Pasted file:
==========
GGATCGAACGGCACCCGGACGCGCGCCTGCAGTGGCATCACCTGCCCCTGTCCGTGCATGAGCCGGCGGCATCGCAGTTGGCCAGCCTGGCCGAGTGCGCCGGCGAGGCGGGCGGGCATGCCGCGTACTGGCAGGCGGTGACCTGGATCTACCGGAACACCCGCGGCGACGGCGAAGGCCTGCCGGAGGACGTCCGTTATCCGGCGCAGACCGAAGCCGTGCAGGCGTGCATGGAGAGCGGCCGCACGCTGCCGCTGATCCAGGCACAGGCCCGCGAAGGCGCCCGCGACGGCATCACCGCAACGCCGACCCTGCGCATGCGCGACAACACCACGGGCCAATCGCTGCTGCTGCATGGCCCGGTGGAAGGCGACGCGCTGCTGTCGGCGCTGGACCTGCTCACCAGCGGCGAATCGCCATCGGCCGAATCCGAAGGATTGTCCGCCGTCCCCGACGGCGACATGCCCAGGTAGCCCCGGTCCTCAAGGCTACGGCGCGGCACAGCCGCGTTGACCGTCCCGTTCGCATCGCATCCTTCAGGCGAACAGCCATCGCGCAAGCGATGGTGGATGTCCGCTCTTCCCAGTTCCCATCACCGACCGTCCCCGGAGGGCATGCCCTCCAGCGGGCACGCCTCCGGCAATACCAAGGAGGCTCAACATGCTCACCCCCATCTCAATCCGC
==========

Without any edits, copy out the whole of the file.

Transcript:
GGATCGAACGGCACCCGGACGCGCGCCTGCAGTGGCATCACCTGCCCCTGTCCGTGCATGAGCCGGCGGCATCGCAGTTGGCCAGCCTGGCCGAGTGCGCCGGCGAGGCGGGCGGGCATGCCGCGTACTGGCAGGCGGTGACCTGGATCTACCGGAACACCCGCGGCGACGGCGAAGGCCTGCCGGAGGACGTCCGTTATCCGGCGCAGACCGAAGCCGTGCAGGCGTGCATGGAGAGCGGCCGCACGCTGCCGCTGATCCAGGCACAGGCCCGCGAAGGCGCCCGCGACGGCATCACCGCAACGCCGACCCTGCGCATGCGCGACAACACCACGGGCCAATCGCTGCTGCTGCATGGCCCGGTGGAAGGCGACGCGCTGCTGTCGGCGCTGGACCTGCTCACCAGCGGCGAATCGCCATCGGCCGAATCCGAAGGATTGTCCGCCGTCCCCGACGGCGACATGCCCAGGTAGCCCCGGTCCTCAAGGCTACGGCGCGGCACAGCCGCGTTGACCGTCCCGTTCGCATCGCATCCTTCAGGCGAACAGCCATCGCGCAAGCGATGGTGGATGTCCGCTCTTCCCAGTTCCCATCACCGACCGTCCCCGGAGGGCATGCCCTCCAGCGGGCACGCCTCCGGCAATACCAAGGAGGCTCAACATGCTCACCCCCATCTCAATCCGC